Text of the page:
Holding Steady at the Croc

"America's bar band" turns in an animated set, at no charge. But make ours straight up, hold the covers.
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One of the many grand gestures from The Hold Steady's Craig Finn at The Crocodile Thursday.

"America's bar band" turns in an animated set, at no charge. But make ours straight up, hold the covers.

The Hold Steady mixes well with alcohol — after all they have been labeled 'ꀜAmerica'ꀙs bar band'ꀝ by critics and fans — so pairing the Brooklyn quintet with Southern Comfort for a free concert at The Crocodile Thursday night was a no-brainer.

The Kentucky-based booze sponsored the invite-only event that was billed as a show where The Hold Steady would play a set filled with covers of songs by their influences. In theory this is a recipe for a great rock cocktail, but instead of getting a musical blend of liquor and a mixer the show was more like a straight shot of The Hold Steady sans chaser. Only four of the 20 or so songs in the band'ꀙs set were covers, which was a little disappointing, but it is tough to complain considering the show was free.

For those unfamiliar, if you take Bruce Springsteen, mix in The Replacements and add a little bit of Husker Du'ꀙs edge you'ꀙre getting close to The Hold Steady'ꀙs sound. The band's songs feature themes of religion, partying, love, and more partying. Singer Craig Finn'ꀙs near cinematic songs are vibrant, lively, and filled with compelling characters. Though calling Finn a singer is a stretch considering he doesn'ꀙt really sing. He'ꀙs a talk-singer (not a sing-talker, there'ꀙs a slight difference) and that style of vocal delivery puts an emphasis on the lyrics, which makes each song feel like a grand narrative told by Finn, not a song delivered by your typical bar band.

Since a good bar band knows its fair share of cover songs, what covers did America'ꀙs bar band break out during its 90-minute set? The first was ZZ Top'ꀙs 'ꀜMaster of Sparks,'ꀝ from the seminal Texas band'ꀙs 1976 album Tres Hombres. It was an odd choice given how well The Hold Steady wears its influences on its sleeve, and the little old band from Texas is not an obvious influence. Unfortunately, the cover fell flat and was the worst song of an otherwise solid set. Finn said it was the first time the band had performed that song, and given its execution hopefully they will practice it some more before playing it again.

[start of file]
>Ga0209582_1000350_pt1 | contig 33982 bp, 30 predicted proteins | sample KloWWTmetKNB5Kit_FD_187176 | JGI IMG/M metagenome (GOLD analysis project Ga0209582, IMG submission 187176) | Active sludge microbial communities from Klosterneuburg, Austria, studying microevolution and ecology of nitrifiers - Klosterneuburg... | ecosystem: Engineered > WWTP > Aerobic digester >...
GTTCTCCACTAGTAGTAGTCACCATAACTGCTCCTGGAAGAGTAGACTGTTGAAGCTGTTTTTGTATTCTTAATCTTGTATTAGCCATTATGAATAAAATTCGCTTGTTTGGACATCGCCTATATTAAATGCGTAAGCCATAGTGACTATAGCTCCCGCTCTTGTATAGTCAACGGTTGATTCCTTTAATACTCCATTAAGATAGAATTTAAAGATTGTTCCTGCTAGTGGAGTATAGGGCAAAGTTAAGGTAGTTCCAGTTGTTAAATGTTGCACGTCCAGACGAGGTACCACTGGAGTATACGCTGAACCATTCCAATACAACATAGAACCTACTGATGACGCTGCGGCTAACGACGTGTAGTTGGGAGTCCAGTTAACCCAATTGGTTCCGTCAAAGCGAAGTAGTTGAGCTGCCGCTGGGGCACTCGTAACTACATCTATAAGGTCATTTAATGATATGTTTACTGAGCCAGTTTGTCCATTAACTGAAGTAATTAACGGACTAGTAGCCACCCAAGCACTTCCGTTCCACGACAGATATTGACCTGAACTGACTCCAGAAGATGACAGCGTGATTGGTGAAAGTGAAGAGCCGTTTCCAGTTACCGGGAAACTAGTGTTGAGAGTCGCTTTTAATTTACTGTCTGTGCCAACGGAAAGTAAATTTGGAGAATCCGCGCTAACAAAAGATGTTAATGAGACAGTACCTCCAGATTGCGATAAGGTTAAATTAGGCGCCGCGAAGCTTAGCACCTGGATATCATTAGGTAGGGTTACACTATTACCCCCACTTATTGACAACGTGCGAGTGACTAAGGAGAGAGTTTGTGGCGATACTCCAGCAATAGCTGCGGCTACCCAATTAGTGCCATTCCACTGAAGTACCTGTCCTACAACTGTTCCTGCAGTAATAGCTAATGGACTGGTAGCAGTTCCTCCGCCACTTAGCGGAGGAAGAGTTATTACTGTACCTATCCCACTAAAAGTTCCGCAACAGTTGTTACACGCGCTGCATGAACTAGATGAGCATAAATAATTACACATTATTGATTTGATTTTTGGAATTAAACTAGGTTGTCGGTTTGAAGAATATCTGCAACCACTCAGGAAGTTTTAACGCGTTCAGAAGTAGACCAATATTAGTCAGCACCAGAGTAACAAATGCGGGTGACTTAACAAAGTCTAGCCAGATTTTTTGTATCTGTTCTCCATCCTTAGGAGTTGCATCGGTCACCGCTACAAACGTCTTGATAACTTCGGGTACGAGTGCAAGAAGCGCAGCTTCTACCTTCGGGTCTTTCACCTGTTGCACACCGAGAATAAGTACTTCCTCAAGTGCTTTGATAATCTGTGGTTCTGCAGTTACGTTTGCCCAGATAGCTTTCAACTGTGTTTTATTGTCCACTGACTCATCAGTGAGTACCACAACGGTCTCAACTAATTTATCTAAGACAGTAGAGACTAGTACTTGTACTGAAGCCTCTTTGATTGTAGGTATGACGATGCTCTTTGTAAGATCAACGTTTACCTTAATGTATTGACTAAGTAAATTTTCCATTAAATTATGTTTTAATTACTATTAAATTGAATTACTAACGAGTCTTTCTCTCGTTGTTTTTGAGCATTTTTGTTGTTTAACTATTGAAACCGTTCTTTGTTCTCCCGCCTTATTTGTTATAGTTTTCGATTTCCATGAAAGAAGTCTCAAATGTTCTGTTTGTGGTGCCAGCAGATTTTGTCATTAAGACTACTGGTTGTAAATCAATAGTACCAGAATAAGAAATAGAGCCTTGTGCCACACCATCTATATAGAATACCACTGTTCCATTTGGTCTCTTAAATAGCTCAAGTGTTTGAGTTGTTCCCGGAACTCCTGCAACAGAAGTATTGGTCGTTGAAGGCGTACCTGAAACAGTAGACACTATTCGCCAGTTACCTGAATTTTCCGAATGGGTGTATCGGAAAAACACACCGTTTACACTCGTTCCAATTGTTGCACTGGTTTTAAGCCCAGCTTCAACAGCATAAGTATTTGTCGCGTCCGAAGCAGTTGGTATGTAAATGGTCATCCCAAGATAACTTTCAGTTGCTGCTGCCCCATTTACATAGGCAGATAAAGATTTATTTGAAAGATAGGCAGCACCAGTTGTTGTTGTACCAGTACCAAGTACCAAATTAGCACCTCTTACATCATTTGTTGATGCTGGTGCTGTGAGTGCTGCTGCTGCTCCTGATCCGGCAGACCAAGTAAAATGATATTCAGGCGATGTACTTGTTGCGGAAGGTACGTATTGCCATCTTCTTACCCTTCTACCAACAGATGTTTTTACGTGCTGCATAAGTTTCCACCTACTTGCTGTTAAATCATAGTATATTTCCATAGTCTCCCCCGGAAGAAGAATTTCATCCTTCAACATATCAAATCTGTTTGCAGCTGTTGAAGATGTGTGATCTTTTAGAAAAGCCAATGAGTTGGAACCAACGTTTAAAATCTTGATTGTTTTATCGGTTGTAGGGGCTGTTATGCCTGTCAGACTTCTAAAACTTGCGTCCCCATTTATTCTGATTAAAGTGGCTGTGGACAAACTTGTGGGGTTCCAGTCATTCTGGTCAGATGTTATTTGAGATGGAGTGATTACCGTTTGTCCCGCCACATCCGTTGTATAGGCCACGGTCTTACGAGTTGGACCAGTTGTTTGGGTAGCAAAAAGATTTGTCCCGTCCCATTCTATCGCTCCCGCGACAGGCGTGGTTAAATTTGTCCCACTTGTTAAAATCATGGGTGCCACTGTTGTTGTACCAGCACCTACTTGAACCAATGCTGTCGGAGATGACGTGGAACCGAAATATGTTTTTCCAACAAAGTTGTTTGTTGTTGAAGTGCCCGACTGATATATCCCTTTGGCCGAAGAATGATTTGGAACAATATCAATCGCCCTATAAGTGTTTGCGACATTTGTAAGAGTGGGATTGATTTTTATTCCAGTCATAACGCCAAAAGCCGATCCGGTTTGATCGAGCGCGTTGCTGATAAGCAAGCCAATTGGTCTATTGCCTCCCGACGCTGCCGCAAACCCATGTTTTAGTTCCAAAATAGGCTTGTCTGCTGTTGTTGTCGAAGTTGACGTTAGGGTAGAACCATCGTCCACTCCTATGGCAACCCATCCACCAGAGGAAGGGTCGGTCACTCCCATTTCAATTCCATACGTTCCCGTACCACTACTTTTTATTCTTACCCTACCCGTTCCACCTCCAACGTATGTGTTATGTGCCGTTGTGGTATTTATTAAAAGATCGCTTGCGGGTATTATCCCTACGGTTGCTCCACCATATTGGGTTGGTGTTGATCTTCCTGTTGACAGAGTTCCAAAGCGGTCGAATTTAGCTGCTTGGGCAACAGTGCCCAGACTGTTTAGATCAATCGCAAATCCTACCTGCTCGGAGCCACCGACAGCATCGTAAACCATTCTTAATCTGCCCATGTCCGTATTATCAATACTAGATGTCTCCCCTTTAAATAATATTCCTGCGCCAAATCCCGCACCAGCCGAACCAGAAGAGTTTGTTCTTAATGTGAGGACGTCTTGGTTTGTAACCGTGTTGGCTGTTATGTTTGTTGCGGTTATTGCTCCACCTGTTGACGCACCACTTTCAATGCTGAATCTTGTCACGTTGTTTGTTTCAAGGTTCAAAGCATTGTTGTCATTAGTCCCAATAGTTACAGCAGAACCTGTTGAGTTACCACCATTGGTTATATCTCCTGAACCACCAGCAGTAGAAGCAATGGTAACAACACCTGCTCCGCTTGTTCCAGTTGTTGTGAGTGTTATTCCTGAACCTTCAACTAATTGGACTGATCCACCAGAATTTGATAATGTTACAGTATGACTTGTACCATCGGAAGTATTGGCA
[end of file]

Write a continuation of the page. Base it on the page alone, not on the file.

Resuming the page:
The band fared better with Steve Earle'ꀙs 'ꀜI Ain'ꀙt Ever Satisfied,'ꀝ another interesting choice. The Hold Steady'ꀙs treatment of Led Zeppelin'ꀙs 'ꀜYour Time Is Gonna Come'ꀝ had more of a 'ꀜSweet Home Alabama'ꀝ feel than the original with its heavy showcasing of keyboardist Franz Nicloay. The Minutemen'ꀙs 'ꀜHistory Lesson (Part II),'ꀝ a song the band has tackled a few times before, was the strongest cover of the show. The band sound-checked Bon Jovi'ꀙs 'ꀜLiving In Sin'ꀝ and Finn read the lyrics off his iPhone, but the song didn'ꀙt make the set list.

Along with talk-singing Finn'ꀙs other trademark is his grandiose gesticulation, and throughout the night the highly animated Finn nearly did more talking with his hands than with his mouth. The way he dorkily dances and moves along with the infectious perma-grin that never leaves his face while on stage makes Finn look like a balding, sweaty rock 'ꀘn'ꀙ roll Muppet. The rest of the band — Nicloay, guitarist Tad Kubler, bassist Galen Polivka, and drummer Bobby Drake — matches Finn'ꀙs enthusiasm, which is why The Hold Steady are so much fun live.

Other than the covers the group'ꀙs set was heavy on material from last year'ꀙs Stay Positive. The highlight was 'ꀜLord, I'ꀙm Discouraged,'ꀝ with its refrain about 'ꀜexcuses and half-truths and fortified wine'ꀝ and Kubler'ꀙs impressive work on a double-necked guitar. Fan favorites such as 'ꀜYour Little Hoodrat Friend,'ꀝ 'ꀜChips Ahoy,'ꀝ and 'ꀜStuck Between Stations'ꀝ made appearances as well. Also showing up were two new songs, both of which kept with The Hold Steady tradition of singalong choruses with tales involving love and alcohol (one of the songs prominently mentioned mojitos).

If you were one of the lucky few hundred who got into the show you were treated to free drink tickets and handed sunglasses upon entrance. The drink tickets were a nice touch but you'ꀙd better like the sweetness of Southern Comfort because that was the only option at the bar. The Crocodile was drenched in black lights, which created a cool effect when you put on your shades. Apparently wearing sunglasses indoors at night is always cool.

To get into the show attendees had to either text message SoCo for a ticket code to show at the door, or register for tickets through Facebook. The viral marketing campaign worked well (I gave SoCo my cell phone number, something I never do) but unfortunately I heard from many people through my Twitter account who submitted their info and weren'ꀙt able to get tickets. Within 30 minutes of the doors opening the club was at capacity, leaving about 50 fans waiting outside for 90 minutes to find out whether the 150 people on the VIP list would show up. Hopefully the next time a major alcohol company decides to put on a free show they'ꀙll choose a bigger venue and a better beverage to promote.


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